35. "Storm Kills More Than 110, Devastates Cebu City, Some 320,000 Homeless", November 14, 1990.  Template:Subscription required
  36. "20 die; ₱134M damage", 18 November 1990. 
  37. 37.0 37.1 37.2 37.3 37.4 37.5 Philippines Typhoon Mike Nov 1990 UNDRO Situation Reports 1-6. United Nations Department of Humanitarian Affairs (Report). ReliefWeb. January 3, 1991. Retrieved June 19, 2017.
  38. 38.0 38.1 Destructive Typhoons 1970-2003 (Report). National Disaster Coordinating Council. November 9, 2004. Archived from the original on November 9, 2004. Retrieved June 13, 2017.
  39. "Typhoon Leaves 235 Dead in Philippines", November 20, 1990.  Template:Subscription required
  40. 40.0 40.1 Destructive Typhoons 1970-2003 (Report). National Disaster Coordinating Council. November 9, 2004. Archived from the original on August 5, 2011. Retrieved June 13, 2017.
  41. Disaster History: Significant Data on Major Disasters Worldwide, 1900–Present (PDF) (Report). United States Agency for International Development. August 1993. p. 168. Retrieved June 13, 2017.
  42. "Typhoon Death Toll Rises to 176 in Philippines", November 16, 1990.  Template:Subscription required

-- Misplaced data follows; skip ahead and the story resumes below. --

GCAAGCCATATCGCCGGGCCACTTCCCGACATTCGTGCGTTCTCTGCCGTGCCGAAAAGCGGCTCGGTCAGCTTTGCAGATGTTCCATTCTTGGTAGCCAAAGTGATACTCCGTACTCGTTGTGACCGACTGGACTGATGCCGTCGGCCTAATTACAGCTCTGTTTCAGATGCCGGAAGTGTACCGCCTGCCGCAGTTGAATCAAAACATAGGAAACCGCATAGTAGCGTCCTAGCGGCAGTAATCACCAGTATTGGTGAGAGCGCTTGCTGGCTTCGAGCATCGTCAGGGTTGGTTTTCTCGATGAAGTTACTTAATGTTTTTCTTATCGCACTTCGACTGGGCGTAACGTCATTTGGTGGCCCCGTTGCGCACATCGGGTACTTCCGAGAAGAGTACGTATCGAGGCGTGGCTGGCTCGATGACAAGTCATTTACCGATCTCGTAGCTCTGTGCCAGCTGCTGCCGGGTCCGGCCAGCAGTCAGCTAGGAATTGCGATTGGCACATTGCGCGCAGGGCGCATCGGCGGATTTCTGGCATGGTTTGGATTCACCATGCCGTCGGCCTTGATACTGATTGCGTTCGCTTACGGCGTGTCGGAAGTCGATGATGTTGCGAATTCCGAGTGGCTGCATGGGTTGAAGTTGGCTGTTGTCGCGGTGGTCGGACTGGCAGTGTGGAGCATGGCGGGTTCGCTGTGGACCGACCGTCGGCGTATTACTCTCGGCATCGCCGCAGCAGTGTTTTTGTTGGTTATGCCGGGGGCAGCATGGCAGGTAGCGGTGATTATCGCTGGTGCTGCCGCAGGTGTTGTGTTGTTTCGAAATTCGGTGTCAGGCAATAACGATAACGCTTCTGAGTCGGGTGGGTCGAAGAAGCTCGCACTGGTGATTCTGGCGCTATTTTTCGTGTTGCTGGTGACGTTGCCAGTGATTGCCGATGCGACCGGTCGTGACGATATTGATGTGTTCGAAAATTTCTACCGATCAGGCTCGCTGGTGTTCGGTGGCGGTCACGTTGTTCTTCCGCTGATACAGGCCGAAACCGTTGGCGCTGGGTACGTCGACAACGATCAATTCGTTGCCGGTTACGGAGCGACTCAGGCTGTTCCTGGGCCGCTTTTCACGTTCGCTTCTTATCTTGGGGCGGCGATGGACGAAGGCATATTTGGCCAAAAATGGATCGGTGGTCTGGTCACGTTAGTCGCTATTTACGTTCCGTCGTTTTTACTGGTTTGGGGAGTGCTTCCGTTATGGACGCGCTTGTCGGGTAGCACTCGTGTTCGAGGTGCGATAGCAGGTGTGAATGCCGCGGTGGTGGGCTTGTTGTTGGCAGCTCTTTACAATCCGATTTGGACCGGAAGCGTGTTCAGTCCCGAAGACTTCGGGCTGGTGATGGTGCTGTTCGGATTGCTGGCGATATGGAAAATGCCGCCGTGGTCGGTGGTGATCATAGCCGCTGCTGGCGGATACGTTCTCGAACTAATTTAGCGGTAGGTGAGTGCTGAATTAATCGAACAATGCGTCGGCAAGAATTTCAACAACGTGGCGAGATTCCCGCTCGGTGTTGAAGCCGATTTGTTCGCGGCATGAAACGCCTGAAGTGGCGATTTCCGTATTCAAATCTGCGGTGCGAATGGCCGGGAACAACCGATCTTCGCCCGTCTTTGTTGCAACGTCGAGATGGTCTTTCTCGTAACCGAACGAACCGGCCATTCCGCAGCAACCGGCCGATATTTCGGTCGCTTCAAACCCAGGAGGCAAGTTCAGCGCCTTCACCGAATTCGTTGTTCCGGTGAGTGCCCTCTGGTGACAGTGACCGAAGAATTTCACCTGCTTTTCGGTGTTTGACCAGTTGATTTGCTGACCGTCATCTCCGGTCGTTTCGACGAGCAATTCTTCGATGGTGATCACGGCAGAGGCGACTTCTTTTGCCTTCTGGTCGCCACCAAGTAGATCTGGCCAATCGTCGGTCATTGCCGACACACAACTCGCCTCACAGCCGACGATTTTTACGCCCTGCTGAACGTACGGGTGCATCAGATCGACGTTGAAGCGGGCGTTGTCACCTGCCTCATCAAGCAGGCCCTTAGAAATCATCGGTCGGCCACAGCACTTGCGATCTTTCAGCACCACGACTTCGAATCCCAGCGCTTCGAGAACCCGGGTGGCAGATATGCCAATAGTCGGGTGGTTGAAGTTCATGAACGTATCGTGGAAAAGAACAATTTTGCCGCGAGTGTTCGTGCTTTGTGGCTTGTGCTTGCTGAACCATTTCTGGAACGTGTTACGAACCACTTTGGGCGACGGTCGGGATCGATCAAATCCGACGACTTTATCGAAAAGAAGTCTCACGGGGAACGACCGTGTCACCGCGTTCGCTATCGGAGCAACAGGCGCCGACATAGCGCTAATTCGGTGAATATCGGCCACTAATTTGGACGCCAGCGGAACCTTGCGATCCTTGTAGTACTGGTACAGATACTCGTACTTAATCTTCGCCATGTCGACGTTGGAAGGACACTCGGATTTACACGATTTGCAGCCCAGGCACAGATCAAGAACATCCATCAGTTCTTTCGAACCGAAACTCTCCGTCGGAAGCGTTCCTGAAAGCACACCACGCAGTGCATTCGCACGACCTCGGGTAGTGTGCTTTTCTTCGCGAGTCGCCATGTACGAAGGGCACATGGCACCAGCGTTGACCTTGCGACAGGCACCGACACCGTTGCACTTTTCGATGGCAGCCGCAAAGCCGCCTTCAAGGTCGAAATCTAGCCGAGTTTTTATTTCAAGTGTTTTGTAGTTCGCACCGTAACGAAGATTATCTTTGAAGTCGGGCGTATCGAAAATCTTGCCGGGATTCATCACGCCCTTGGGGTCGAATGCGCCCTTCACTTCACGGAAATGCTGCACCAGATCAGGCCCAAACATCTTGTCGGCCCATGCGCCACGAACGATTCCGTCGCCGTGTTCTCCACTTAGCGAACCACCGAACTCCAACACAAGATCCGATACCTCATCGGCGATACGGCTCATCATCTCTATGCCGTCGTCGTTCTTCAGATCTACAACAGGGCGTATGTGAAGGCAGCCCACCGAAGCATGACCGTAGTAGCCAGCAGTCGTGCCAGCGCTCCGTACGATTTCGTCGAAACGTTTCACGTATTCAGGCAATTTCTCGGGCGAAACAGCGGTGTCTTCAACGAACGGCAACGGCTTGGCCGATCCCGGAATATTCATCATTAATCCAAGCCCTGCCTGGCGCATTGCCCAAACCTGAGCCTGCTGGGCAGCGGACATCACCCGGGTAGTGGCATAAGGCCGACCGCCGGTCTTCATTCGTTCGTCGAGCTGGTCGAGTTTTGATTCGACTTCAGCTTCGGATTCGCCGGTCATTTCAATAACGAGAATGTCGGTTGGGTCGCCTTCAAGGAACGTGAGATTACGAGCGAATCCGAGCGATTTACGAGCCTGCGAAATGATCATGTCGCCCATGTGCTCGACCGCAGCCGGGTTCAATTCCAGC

43. "71 Vessels Sunk by Super Typhoon in Philippines", November 17, 1990.  Template:Subscription required
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  45. Destructive Typhoons 1970-2003 (Report). National Disaster Coordinating Council. November 9, 2004. Archived from the original on November 12, 2004. Retrieved June 13, 2017.
  46. Destructive Typhoons 1970-2003 (Report). National Disaster Coordinating Council. November 9, 2004. Archived from the original on November 26, 2004. Retrieved June 13, 2017.
  47. Destructive Typhoons 1970-2003 (Report). National Disaster Coordinating Council. November 9, 2004. Archived from the original on November 26, 2004. Retrieved June 13, 2017.
  48. Destructive Typhoons 1970-2003 (Report). National Disaster Coordinating Council. November 9, 2004. Archived from the original on November 26, 2004. Retrieved June 13, 2017.